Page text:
Skadi and Njord returned to Storm Home and for a while they were happy, they found that they loved each other completely and delighted in being together. But slowly, Njord became restless, he missed the salt of the sea, the movement of the waves and the bustling shipyard. Skadi noticed this and not bearing for him to be miserable asked Njord what was wrong, he replied ‘I hate the mountains, we have not been here long but it is dark and I am so cold. I cannot bear the howling of the wolves, they sound so ugly to me compared with the song of the swans and all I see is grey and white.’

Njord’s Desire of the Sea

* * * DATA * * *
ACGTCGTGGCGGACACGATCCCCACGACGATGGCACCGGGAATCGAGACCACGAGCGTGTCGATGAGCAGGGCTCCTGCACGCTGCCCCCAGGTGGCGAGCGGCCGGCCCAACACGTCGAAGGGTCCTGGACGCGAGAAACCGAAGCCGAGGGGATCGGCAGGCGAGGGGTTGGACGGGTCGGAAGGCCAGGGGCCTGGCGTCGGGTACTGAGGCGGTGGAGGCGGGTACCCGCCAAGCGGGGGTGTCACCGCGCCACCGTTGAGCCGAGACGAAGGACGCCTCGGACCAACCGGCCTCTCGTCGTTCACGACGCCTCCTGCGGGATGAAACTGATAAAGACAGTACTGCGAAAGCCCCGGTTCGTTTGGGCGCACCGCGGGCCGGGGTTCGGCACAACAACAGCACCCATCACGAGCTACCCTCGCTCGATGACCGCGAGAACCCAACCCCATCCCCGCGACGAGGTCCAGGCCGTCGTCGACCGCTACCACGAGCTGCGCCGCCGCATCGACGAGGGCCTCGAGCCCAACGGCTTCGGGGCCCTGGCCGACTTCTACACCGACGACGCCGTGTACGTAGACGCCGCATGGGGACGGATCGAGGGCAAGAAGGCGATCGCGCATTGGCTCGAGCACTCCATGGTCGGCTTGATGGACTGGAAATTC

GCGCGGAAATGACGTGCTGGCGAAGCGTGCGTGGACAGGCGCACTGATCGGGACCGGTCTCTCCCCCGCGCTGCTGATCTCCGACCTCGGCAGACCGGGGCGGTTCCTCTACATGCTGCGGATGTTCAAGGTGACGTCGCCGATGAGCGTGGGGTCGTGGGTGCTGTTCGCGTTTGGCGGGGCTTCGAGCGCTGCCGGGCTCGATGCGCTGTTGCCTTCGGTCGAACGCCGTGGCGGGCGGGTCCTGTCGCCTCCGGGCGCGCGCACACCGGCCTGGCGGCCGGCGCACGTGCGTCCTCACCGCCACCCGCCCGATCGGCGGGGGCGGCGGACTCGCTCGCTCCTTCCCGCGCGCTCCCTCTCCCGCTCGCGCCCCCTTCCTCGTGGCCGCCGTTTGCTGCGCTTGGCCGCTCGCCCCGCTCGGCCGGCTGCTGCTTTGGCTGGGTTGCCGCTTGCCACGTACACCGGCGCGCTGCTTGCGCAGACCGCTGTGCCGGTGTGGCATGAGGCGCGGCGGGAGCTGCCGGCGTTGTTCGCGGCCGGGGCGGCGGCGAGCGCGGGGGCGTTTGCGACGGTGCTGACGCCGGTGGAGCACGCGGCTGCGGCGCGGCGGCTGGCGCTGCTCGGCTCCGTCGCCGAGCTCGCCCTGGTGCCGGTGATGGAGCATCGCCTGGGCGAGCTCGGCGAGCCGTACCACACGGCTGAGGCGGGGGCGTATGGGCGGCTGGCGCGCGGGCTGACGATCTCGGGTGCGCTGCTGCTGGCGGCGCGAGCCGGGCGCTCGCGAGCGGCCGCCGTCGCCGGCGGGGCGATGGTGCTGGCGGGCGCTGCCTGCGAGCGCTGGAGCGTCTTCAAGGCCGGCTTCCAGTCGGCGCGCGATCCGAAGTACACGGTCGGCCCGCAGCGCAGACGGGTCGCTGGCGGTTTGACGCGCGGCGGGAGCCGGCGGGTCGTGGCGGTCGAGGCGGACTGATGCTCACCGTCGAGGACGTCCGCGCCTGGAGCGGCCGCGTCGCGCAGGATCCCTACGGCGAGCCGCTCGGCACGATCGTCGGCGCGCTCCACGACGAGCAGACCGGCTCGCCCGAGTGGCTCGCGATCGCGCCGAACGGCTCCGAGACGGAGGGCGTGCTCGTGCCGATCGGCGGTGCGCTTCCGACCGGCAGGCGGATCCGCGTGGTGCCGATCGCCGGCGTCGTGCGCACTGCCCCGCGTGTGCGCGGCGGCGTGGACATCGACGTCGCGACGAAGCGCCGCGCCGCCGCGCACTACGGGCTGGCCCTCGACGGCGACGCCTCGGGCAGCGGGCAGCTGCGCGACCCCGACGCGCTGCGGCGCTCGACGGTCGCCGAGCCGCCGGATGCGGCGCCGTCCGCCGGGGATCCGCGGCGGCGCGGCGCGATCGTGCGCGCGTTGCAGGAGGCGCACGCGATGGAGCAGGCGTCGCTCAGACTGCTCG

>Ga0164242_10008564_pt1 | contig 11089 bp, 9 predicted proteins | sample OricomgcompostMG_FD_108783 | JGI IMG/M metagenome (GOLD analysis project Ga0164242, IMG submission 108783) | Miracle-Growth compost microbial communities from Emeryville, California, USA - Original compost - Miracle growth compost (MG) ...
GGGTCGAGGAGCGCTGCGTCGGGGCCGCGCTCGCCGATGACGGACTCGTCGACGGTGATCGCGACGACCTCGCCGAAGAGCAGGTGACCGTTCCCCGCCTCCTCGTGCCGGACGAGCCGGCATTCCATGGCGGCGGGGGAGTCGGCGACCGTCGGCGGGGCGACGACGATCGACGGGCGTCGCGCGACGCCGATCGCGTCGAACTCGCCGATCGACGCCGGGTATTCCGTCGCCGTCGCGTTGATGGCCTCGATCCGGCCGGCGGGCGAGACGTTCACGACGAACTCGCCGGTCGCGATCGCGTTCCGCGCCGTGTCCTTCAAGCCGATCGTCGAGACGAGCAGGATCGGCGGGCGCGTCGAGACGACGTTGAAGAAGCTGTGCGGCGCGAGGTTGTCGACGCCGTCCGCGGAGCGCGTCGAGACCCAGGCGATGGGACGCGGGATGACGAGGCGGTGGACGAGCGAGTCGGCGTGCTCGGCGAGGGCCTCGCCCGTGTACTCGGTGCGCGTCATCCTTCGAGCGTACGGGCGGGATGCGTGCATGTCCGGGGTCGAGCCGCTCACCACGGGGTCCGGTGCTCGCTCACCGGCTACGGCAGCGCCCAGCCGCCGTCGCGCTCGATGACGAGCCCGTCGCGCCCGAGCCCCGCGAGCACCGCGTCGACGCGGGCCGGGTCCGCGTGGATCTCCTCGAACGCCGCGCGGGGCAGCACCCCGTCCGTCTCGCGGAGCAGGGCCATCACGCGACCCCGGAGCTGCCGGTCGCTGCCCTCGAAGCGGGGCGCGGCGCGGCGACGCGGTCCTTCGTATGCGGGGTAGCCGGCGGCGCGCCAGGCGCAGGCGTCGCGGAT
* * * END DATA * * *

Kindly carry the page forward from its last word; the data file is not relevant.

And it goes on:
At this Skadi too despaired and wondered what to do, she knew that she could not leave her home forever but knew that she could not keep the man she loved from the sea. Eventually they agreed that they should spend nine nights in Storm Home and nine nights in Njord’s Sea Home. So the two made the journey back to Asgard and Sea Home. This was how they lived for a few years, traveling back and forth between the two, always moving, never settled. Each of them at times happy and at times sad, but rarely were they happy together despite their desperate love for one another, for one of them was always homesick. Eventually, Skadi became more and more miserable, and Njord, noticing this and not bearing for her to be unhappy either asked what was wrong. ‘I cannot sleep here,’ she cried, ‘the sea is always restless, the gulls are always mewling and the ships creak in and out of the ship yard, day and night. There is no peace in this place and I can stand it no longer. I must go home.’ Njord held her close and they both cried, knowing that they could not live together, knowing they could not bear to be apart, understanding how hopeless it was. So they agreed to stay married, but to live apart, Skadi in Storm Home and Njord in Sea Home and so it must always be; for though summer and winter will always make their sacred dance, bringing the cycles of growth and stillness to the earth, they cannot exist in one place together, just as sea and mountain cannot.